Litchfield husband and father Jeff Avitabile sits in a pew at St. Mark the Evangelist Church in Londonderry where he was found weeping alone 20 years ago after discovering his first wife had died by suicide. The Men of St. Joseph "had his back" on the difficult journey forward, providing strength, inspiration and keeping him grounded in his faith. Many of them are shown here still standing at Jeff's back.
As Iron Shapes Iron
Men are in terrible condition and need help.” These are the words Father Marc Montminy says St. Joseph spoke to him nearly 30 years ago when he was the new pastor at Ste. Marie Parish in Manchester. Father Marc had a special devotion to St. Joseph and, after opening a retreat house in his name at the parish, he promised the saint he would make an annual pilgrimage to the Oratory of St. Joseph in Montreal to seek his help and guidance in sustaining St. Joseph House.
By 1993, Father Marc began discussions with Father John Grace, who then served in the diocese’s Office of Spiritual Renewal, and others to pursue a vision for a new movement that would become known as Men of Saint Joseph (MoSJ). By 1995, MoSJ was an official ministry of the Manchester diocese for whom St. Joseph is the patron. Since then, MoSJ has touched and help transform the lives of hundreds of Catholic men in New Hampshire, and continues to grow and attract men of all ages and from all walks of life.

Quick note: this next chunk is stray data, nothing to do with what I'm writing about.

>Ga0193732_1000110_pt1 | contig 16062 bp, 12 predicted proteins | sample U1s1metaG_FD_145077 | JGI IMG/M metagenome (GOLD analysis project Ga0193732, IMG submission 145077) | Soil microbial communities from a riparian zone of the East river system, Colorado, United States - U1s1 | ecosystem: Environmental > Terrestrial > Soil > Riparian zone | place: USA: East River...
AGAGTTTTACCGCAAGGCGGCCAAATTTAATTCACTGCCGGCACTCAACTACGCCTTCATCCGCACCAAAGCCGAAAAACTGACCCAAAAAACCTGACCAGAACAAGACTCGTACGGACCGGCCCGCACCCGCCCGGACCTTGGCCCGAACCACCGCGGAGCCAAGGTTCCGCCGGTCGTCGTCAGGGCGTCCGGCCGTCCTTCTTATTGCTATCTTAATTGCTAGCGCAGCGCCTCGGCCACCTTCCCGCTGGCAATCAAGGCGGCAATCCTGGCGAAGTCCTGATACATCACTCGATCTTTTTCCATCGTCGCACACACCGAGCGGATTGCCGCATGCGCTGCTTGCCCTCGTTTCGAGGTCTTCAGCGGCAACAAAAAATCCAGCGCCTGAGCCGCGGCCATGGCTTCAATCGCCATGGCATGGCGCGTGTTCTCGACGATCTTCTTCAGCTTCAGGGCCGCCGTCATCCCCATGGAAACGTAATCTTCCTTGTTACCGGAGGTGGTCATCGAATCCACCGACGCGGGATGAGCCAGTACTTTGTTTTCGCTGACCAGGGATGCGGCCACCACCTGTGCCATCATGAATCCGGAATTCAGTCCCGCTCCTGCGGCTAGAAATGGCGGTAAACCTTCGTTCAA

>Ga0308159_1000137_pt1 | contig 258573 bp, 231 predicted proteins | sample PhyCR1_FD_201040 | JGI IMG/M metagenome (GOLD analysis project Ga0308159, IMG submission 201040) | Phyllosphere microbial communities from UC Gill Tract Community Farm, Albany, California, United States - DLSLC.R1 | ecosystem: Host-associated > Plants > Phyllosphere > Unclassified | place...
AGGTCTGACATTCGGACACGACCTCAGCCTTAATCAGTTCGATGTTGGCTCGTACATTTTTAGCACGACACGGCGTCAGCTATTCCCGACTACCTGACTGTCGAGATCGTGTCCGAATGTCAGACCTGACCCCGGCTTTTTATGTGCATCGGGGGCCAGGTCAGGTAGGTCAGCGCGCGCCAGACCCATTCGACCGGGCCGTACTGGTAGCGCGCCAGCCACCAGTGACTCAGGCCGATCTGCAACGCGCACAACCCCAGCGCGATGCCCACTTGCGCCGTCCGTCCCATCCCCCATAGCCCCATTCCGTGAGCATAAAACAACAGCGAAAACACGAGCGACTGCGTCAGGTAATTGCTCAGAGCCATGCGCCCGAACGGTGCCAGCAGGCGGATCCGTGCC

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Dear Father Kerper
Dear Father Kerper: Long ago, my 27-year-old son died by what appeared to be suicide. I still grieve for him and always wonder what actually happened. I am a faithful Catholic and raised my son in the faith. Are there examples of suicide in the Bible that would help me understand what happens?
Every Catholic priest encounters two great mysteries: baptizing a newborn child, especially one who dies within seconds of pouring the water; and praying over a person who died by suicide.
During the last 35 years, I have done both. These events move me deeply; they also remind me that no words ever provide a satisfying explanation.
For sure, the Church has very clear words. As to babies who die after baptism, the Church firmly assures us that they have become saints. Regarding suicide, the Church teaches that suicide violates the Fifth Commandment: Thou shalt not kill. Period.
These teachings, though true and long-standing, evade the painful mystery of both events.
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Dr. Marie Metoyer’s gentle smile complements her soft-spoken voice. She is careful and measured with her words, as with her steps. Now 94, she moves with the help of a walker as she gestures around her rooms at the paintings and books that line the walls. On this particular day, she’s looking forward to attending an evening performance of South Pacific in the common area downstairs. To the casual observer, she could be someone’s kindly grandmother. She is that. But there is more, much more, behind those gentle eyes. Marie is a woman who has upheld the twin pillars of her life – healing and faith – ever since she was given the example by her mother, who won the Presidential Medal of Freedom in 1964 for championing those same values.